Tackling the housing crisis
Alternatives to declining standards, displacement and dispossession
This paper examines the underlying causes of the housing crisis and seeks to develop effective strategies in response. The paper looks at why people are at risk of being displaced from their homes and what a progressive government would need to do in order to reverse these processes. By focusing on what local authorities can do in the meantime to protect local communities, especially the most disadvantaged, the authors put forward several policies and strategies that must be developed at national and local government level.
The paper draws upon existing research, together with original research, carried out in two inner London boroughs, illustrating some of the most extreme examples of the effects of current housing policies. Although there are significant regional differences to be taken into account, these examples do serve to demonstrate the extent of the challenges to be faced by an incoming Labour government. An incoming Labour government will need to put housing at the top of their agenda if the challenges of declining standards, displacement and dispossession are to be tackled. Decent housing is a right, and inequality of access to affordable housing is an injustice that a new government must remedy.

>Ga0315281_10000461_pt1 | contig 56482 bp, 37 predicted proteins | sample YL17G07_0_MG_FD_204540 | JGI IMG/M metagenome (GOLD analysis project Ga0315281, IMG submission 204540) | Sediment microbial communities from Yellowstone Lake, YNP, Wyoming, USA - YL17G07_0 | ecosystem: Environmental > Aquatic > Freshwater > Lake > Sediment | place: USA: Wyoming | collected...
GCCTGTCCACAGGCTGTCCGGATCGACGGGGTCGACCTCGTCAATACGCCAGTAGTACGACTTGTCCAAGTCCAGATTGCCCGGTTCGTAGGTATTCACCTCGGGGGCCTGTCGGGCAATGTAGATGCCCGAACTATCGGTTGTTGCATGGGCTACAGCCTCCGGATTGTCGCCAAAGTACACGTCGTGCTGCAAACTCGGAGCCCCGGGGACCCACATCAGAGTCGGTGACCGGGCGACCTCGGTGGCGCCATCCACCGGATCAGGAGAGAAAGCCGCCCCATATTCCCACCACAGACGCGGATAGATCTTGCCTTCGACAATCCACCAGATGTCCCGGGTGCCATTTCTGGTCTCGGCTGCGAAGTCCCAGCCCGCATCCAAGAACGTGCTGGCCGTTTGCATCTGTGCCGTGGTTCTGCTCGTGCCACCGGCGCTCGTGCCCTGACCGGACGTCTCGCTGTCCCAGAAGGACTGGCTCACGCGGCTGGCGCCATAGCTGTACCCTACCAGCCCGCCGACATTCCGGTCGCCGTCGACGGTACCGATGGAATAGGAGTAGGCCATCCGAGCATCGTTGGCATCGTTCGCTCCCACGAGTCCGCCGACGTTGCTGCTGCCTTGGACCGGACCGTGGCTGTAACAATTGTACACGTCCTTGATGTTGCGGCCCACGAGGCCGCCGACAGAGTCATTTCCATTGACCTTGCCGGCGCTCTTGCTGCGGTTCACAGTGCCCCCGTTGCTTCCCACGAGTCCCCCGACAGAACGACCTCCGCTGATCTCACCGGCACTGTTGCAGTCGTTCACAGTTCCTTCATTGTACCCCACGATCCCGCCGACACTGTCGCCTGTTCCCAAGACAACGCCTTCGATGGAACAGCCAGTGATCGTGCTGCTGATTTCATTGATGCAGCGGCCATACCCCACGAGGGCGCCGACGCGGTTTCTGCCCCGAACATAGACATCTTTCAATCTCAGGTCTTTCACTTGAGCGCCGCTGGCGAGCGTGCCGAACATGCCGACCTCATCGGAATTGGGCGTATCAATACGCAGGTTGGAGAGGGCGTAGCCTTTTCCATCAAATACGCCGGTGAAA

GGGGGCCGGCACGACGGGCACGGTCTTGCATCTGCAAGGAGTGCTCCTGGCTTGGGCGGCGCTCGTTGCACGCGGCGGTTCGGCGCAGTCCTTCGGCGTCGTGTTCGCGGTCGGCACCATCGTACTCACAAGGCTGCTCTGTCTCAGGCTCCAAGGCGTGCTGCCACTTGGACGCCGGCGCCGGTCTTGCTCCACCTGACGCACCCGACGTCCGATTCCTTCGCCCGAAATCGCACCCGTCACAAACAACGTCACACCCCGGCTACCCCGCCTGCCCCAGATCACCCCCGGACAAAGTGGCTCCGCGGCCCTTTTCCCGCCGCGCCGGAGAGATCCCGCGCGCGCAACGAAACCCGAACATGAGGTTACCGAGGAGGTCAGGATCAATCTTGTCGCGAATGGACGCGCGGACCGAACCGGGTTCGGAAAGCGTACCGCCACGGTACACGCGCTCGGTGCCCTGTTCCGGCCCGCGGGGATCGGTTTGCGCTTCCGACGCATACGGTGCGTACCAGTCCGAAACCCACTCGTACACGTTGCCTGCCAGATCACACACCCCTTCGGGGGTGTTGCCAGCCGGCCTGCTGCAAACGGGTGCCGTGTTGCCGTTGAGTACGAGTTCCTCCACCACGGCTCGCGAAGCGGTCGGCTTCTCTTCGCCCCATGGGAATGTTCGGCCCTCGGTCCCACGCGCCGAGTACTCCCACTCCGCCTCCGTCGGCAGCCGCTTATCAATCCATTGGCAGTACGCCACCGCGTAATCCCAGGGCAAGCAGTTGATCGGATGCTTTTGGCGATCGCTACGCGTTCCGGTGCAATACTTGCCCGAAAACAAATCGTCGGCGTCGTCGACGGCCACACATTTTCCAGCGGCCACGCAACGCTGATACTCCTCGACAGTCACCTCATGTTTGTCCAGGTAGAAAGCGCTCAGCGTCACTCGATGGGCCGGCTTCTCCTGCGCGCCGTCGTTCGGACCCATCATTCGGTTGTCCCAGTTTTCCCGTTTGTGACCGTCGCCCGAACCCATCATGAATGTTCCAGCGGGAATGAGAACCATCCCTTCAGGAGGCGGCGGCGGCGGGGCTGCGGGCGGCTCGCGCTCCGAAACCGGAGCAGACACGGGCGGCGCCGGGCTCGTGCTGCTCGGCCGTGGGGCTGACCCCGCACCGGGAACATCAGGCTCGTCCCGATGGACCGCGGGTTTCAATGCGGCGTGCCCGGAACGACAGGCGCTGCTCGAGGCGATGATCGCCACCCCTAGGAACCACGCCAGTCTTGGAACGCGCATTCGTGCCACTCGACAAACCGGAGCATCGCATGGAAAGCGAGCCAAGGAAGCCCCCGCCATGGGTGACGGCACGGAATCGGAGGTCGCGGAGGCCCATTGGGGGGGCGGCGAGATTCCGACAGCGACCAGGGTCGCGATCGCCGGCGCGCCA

This paper recognises that housing problems will not be solved without rebalancing the economy, reducing the demand pressure on London and the South East, and redirecting public funds to other regions and makes several recommendations to address the housing issues raised, which include:
- Prioritising housing investment over other infrastructure projects and committing to build 200,000 social rented homes each year and at least 100,000 private sector homes a year by the end of the next Parliament.
- Removing restrictions on local authority borrowing.
- Introducing legislation to end the Right-to-Buy.
- Ending the affordable rents strategy and introducing a 5 year freeze on rent rises beyond inflation.